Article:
Florence art guide

Academy Gallery

Interior of the museum
Interior of the museum


Leaving Porta San Niccolò to your rear, you come to Piazza dei Mozzi after only a short walk from Piazza Poggi along Lungarno Serristori or Via San Niccolò in the direction of the city centre; here you can find the Bardini Museum, one of the less important Florentine museums which, however, possesses a fascination that is all its own. It was originally the house and warehouse of antiquarian and art collector Stefano Bardini (1836-1922) who left it and all its contents to the City Council.

St.Michael by A.Pollaiolo

Built in the 19th century, the palace itself is unusual because all the doors, windows, architraves and wooden ceilings used for its construction came from destroyed churches or villas. The Museum, which was opened in 1925, contains a great many extremely interesting works of art, among them the marble Charity by Tino da Camaino (1329 c.), the Archangel St. Michael by Antonio del Pollaiolo and a recently restored Crucifixion, dating from the 13th century: painted several decades before Cimabue, this is one of the oldest Florentine paintings in existence.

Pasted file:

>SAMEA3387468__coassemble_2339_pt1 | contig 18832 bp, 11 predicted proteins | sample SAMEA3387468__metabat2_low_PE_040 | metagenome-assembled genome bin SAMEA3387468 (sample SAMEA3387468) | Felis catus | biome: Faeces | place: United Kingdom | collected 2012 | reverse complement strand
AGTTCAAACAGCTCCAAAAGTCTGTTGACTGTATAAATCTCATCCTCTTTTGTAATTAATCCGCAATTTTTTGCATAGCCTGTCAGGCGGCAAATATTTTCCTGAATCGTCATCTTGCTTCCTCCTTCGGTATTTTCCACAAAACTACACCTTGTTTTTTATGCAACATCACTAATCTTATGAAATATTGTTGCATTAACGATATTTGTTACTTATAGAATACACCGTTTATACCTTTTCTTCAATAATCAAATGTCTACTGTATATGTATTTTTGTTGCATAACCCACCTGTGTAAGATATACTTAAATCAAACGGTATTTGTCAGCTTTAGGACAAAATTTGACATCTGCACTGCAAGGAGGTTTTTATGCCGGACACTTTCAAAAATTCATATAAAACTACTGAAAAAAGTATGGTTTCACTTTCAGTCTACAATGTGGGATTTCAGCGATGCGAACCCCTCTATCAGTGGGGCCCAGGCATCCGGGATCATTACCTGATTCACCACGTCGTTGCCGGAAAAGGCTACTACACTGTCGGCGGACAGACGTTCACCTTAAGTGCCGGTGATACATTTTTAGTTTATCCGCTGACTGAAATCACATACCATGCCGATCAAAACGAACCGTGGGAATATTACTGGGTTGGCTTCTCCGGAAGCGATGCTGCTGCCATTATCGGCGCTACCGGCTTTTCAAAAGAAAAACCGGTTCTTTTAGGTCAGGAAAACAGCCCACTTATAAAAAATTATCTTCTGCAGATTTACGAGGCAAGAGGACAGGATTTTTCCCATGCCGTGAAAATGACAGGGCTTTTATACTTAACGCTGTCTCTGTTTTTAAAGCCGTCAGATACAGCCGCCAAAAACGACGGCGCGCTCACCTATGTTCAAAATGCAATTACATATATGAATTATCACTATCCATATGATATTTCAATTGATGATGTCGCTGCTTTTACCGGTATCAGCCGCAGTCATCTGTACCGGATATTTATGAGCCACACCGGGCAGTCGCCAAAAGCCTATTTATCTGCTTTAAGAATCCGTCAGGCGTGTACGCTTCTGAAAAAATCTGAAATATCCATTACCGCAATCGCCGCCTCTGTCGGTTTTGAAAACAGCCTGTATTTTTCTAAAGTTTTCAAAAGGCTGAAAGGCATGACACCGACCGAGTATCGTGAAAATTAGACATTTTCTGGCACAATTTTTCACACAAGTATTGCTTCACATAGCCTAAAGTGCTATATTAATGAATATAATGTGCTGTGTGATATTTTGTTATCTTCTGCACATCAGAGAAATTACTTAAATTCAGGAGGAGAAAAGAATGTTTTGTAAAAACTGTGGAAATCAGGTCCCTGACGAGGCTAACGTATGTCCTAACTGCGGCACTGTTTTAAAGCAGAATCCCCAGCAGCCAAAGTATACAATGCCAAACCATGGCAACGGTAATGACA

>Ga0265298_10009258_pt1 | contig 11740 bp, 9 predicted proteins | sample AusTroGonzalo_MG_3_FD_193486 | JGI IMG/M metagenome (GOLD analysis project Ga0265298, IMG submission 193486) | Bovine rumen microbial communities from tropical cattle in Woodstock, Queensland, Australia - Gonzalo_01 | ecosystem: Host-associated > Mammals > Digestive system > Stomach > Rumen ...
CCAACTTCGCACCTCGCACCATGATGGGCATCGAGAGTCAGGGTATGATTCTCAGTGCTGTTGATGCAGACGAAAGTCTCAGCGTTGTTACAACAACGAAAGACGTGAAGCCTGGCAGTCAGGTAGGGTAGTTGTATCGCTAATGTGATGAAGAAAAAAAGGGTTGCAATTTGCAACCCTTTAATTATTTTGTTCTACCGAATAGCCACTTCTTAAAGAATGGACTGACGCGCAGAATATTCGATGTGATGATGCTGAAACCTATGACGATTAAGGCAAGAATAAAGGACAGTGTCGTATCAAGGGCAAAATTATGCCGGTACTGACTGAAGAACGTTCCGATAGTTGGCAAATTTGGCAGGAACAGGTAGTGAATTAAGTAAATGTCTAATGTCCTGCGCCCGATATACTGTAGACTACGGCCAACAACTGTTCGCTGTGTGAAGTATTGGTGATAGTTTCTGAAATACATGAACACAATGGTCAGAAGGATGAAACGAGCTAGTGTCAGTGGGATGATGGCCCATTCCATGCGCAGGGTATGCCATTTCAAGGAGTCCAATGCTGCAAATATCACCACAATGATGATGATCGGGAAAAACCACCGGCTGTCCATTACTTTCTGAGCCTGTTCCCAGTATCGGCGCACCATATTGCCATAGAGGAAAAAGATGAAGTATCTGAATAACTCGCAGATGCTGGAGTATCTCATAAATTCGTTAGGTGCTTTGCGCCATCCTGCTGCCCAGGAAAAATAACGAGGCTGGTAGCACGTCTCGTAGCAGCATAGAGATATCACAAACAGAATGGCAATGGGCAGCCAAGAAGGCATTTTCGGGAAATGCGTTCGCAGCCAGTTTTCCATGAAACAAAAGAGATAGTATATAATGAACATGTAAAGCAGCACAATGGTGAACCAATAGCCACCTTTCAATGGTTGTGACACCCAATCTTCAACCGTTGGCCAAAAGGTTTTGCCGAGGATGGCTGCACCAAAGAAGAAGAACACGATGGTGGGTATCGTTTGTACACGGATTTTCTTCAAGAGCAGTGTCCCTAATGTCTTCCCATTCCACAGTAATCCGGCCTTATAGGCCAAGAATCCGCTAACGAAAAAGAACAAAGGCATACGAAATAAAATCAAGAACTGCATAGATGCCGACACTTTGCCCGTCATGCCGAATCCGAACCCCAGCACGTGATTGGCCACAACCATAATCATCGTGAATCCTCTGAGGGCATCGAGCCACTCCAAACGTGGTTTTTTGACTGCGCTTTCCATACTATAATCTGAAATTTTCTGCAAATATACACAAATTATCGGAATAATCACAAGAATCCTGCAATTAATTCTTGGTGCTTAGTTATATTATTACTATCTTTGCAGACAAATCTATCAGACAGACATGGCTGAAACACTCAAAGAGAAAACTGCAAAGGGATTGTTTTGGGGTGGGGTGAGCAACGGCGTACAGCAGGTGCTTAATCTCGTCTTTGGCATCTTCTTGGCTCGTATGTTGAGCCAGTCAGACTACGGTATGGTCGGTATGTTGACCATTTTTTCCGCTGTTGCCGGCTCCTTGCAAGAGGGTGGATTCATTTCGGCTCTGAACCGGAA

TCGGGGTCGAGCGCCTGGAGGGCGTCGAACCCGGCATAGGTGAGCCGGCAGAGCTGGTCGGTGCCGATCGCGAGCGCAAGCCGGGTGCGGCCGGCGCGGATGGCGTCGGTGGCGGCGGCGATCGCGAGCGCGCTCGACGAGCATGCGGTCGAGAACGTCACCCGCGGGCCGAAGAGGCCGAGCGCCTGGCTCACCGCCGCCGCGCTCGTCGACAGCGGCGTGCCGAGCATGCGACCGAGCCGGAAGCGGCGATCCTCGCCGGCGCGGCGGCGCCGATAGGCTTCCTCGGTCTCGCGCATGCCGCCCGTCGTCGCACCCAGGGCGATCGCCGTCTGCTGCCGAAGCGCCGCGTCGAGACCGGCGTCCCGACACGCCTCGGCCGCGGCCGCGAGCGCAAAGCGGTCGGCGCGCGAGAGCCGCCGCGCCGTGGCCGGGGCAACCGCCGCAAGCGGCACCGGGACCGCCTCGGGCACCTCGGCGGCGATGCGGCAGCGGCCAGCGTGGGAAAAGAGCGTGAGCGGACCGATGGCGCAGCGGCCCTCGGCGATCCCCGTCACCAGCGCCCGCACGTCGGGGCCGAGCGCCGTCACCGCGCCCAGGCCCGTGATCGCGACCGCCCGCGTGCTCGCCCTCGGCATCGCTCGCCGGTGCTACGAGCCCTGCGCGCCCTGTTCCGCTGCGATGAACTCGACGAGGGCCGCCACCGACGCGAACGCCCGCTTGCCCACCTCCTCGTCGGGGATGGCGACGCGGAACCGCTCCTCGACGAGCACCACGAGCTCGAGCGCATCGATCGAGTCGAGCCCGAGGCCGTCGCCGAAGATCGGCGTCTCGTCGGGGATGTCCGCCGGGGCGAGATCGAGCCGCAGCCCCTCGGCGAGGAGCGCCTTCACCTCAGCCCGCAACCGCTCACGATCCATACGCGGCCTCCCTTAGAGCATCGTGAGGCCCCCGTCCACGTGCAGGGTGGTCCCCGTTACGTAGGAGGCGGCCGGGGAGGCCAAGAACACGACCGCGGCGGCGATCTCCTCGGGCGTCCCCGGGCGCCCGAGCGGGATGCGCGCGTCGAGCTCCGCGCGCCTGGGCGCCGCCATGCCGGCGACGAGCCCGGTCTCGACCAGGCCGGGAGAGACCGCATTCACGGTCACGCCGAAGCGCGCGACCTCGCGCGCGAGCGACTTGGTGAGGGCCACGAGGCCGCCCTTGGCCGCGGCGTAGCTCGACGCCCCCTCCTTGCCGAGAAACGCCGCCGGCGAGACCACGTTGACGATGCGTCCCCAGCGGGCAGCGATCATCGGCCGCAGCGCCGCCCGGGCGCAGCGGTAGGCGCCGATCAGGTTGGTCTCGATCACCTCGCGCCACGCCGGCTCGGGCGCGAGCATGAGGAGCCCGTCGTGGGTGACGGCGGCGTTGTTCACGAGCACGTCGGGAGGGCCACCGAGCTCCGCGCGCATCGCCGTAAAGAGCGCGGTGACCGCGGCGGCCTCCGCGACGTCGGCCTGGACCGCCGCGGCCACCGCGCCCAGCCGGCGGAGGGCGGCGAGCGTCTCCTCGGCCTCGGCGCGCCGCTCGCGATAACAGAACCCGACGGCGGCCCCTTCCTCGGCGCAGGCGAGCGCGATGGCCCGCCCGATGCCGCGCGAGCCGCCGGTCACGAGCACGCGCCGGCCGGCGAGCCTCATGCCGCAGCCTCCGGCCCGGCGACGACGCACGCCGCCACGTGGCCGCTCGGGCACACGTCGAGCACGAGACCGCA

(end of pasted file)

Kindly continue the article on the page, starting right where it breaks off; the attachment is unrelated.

Wooden Our Lady
Wooden Our Lady
(XIV century)

As a whole, the collection, beautifully arranged on two floors, is a unique example of the antiquarian taste of the late 19th century and includes a great many sculptures (from classical times to the 17th century), paintings, furniture, ceramics, tapestries, arms, carpets and some rare musical instruments.

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